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Tick-borne infections - new findings

Felipe Cava Akhilesh Yadav 190[2017-01-23] Before infecting humans, tick-borne bacteria or viruses first have to get past a tick’s defences and colonize it. How they can manage this, is not well understood. To investigate this smart mechanism, researchers from Umea University, and Yale University, studied a model of the second-most-common tick-borne infection in the United States, human granulocytic anaplasmosis, which can cause headaches, muscle pain, and even death.

Researchers Felipe Cava and Akhilesh K Yadav from The Laboratory for Molecular Infection Medicine Sweden at the Department of Molecular Biology in Umea University, in collaboration with researchers from Yale University have found that in ticks, the bacterium A. phagocytophilum, before infecting the humans causes the infection, first triggers the expression of a particular protein in the ticks. This protein then alters molecules in the tick’s gut, allowing the bacteria to enter and colonize the gut microbes.

The unexpected finding could help scientists develop strategies to block A. phagocytophilum and other tick-borne agents that cause disease.

The study was published by the Proceedings of the National Academy of Sciences.

The group of Felipe Cava is investigating the details of the bacterial cell wall. The MIMS scientists are at the moment setting up a new database “mureinome”, which collects molecular information on the metabolic and regulatory pathways which could be used to develop new species-specific antimicrobials therapies.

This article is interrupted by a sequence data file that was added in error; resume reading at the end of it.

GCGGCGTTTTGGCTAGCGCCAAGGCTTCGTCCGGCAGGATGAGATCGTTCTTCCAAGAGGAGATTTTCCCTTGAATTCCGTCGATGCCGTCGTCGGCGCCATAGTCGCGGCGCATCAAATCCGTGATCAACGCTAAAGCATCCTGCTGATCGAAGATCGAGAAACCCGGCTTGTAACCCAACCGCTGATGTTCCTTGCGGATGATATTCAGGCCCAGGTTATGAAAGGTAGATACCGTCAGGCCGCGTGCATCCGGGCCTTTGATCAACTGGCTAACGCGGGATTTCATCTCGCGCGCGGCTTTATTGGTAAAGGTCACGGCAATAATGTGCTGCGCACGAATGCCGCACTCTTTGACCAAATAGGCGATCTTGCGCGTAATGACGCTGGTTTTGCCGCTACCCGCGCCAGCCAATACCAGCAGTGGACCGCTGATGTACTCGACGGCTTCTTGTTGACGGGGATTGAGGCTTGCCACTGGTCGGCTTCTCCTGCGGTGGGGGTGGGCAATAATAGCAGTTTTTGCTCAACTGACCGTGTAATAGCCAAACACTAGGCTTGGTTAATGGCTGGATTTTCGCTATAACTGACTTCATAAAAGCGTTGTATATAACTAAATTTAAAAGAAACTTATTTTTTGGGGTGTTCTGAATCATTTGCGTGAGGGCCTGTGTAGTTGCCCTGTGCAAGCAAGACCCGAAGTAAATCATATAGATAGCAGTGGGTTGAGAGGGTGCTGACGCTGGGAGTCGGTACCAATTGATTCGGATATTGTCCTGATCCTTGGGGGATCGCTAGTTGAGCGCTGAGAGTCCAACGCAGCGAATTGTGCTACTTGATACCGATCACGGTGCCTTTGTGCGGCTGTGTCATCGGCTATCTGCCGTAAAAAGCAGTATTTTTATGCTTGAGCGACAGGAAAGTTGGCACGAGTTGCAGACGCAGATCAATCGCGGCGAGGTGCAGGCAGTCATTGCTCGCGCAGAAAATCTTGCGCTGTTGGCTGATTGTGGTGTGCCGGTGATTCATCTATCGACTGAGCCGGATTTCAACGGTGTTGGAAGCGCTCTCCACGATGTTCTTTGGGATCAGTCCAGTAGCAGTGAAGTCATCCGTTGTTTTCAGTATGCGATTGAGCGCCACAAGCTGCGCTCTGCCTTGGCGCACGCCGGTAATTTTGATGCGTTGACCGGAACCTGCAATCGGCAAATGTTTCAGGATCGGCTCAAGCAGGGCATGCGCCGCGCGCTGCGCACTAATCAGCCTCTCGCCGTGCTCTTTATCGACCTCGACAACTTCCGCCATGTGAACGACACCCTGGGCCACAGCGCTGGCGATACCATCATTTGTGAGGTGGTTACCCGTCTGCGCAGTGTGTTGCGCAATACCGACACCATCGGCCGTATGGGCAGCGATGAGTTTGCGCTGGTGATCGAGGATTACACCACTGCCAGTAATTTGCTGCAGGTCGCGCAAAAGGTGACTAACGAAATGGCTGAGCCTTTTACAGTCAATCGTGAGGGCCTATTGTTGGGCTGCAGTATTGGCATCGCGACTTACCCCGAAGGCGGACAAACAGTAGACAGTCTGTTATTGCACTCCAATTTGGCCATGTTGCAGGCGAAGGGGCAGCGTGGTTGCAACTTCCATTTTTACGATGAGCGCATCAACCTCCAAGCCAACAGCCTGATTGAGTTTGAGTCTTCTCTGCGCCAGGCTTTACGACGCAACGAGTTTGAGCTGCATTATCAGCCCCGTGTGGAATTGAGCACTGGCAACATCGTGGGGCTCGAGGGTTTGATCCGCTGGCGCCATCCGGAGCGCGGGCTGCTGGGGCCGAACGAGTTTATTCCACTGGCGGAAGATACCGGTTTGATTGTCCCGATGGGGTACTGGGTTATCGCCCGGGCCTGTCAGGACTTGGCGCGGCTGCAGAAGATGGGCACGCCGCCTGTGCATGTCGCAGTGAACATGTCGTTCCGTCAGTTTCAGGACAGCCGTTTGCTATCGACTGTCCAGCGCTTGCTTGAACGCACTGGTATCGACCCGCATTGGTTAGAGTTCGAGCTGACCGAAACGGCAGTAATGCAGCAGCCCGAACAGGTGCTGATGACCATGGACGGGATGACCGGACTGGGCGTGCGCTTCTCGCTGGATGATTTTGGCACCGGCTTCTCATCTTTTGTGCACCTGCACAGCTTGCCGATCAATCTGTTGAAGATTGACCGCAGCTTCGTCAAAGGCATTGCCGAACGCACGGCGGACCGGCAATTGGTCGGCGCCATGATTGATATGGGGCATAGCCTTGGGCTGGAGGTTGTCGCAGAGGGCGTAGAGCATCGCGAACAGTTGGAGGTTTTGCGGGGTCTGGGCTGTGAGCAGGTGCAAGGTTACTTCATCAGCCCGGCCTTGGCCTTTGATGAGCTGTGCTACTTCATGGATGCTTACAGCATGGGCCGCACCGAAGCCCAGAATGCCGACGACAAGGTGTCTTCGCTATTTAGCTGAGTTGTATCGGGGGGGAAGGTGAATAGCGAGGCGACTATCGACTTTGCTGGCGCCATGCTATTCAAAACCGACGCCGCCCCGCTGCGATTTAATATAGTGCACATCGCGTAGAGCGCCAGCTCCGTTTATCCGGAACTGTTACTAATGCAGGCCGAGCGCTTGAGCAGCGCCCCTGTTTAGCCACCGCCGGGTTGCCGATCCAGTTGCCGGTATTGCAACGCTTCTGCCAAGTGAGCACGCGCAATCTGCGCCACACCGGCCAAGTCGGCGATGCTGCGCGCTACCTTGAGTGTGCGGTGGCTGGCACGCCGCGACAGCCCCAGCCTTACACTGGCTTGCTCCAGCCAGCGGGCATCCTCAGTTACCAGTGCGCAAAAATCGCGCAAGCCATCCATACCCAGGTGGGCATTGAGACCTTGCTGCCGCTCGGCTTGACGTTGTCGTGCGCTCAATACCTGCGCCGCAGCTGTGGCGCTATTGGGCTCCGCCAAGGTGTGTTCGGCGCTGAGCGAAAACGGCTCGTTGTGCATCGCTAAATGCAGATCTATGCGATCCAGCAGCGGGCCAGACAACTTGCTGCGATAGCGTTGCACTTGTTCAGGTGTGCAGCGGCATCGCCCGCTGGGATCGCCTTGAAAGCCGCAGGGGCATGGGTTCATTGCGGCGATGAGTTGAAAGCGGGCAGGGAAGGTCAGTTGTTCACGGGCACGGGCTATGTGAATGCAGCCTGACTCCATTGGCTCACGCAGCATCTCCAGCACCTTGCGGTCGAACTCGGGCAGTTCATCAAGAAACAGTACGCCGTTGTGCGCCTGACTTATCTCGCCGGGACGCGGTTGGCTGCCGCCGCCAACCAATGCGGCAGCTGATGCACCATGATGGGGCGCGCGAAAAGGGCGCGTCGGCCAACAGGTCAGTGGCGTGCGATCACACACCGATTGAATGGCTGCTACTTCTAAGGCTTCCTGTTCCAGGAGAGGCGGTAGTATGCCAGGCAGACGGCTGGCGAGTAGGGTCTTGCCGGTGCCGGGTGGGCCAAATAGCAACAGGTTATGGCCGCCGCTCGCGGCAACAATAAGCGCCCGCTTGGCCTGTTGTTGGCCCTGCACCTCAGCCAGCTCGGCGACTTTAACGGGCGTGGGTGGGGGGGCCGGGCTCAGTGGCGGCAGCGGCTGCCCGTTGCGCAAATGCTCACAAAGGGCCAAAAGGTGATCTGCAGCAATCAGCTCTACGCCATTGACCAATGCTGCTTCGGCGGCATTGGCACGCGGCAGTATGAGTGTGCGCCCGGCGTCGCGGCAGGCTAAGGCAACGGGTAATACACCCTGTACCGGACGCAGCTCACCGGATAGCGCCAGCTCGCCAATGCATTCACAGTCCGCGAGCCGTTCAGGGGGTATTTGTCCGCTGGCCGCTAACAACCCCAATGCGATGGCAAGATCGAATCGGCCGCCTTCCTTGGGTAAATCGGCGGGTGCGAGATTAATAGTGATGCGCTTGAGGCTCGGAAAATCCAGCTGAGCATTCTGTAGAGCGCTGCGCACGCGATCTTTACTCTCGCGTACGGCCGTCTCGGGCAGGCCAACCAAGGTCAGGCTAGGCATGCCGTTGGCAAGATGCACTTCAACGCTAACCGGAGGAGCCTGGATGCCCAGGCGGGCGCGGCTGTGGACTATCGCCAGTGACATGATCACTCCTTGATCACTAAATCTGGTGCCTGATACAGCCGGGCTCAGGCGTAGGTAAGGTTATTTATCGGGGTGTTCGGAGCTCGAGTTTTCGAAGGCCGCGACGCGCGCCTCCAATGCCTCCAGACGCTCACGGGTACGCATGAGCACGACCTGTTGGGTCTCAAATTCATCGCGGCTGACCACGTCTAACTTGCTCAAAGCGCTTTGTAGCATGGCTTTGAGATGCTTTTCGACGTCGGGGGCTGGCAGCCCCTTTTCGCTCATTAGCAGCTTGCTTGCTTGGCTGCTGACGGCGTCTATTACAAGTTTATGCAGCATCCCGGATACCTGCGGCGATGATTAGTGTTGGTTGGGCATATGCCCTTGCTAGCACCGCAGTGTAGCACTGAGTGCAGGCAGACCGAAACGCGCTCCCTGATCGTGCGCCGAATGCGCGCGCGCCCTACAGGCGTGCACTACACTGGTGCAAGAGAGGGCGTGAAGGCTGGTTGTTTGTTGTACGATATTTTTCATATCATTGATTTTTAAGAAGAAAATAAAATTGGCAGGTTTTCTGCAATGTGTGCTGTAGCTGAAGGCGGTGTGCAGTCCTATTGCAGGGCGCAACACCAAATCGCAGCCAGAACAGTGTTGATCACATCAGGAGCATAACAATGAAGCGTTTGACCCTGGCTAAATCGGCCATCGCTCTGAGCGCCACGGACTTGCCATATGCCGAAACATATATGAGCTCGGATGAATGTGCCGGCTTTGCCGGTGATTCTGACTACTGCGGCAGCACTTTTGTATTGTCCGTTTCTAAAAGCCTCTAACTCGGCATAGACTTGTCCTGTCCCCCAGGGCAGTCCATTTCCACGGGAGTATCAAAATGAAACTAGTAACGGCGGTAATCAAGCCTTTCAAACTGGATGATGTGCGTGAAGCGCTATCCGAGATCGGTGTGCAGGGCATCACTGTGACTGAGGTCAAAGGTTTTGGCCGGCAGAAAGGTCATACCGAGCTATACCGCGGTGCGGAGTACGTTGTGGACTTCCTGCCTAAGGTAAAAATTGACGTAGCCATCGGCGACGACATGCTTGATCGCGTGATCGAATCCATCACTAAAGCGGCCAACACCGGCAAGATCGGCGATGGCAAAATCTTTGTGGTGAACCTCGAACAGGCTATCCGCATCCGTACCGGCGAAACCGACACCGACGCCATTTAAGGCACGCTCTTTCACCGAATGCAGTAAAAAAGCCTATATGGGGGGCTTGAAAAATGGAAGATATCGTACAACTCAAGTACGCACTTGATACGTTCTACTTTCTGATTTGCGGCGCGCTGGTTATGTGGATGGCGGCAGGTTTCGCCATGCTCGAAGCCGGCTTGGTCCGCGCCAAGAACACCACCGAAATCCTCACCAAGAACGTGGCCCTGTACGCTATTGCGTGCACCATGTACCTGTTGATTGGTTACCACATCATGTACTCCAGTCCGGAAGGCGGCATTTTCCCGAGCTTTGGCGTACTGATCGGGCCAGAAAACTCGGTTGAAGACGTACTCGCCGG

Authors of the article are Nabil M. Abraham, Lei Liu, Brandon L. Jutras, Akhilesh K. Yadav, Sukanya Narasimhan, Vissagan Gopalakrishnan, Juliana M. Ansari, Kimberly K. Jefferson, Felipe Cava, Christine Jacobs-Wagner, Erol Fikrig.

This work got the funding support from Laboratory for Molecular Infection Medicine Sweden, Knut and Alice Wallenberg Foundation, Kempe Foundations and the Swedish Research Council (VR).

Webpage of Felipe Cava's group at MIMS
Felipe Cava, Wallenberg Academy Fellow, Knut and Alice Wallenberg Fellow
The Cava lab's own webpage


Picture: Felipe Cava (left) and Akhilesh Yadav at the department of Molecular Biology, Umeå University

Emmanuelle Charpentier about MIMS (2015):
“A sense of high-level education and high-level research, a respect for excellent research, an understanding of support for basic research, for long—term training of PhD students and understanding that good research also comes with time, good working conditions, a sense of community joining forces and reduced administrative burden, respect for junior scientists.” 

Emmanuelle Charpentier on YouTube

Postdoc 2016

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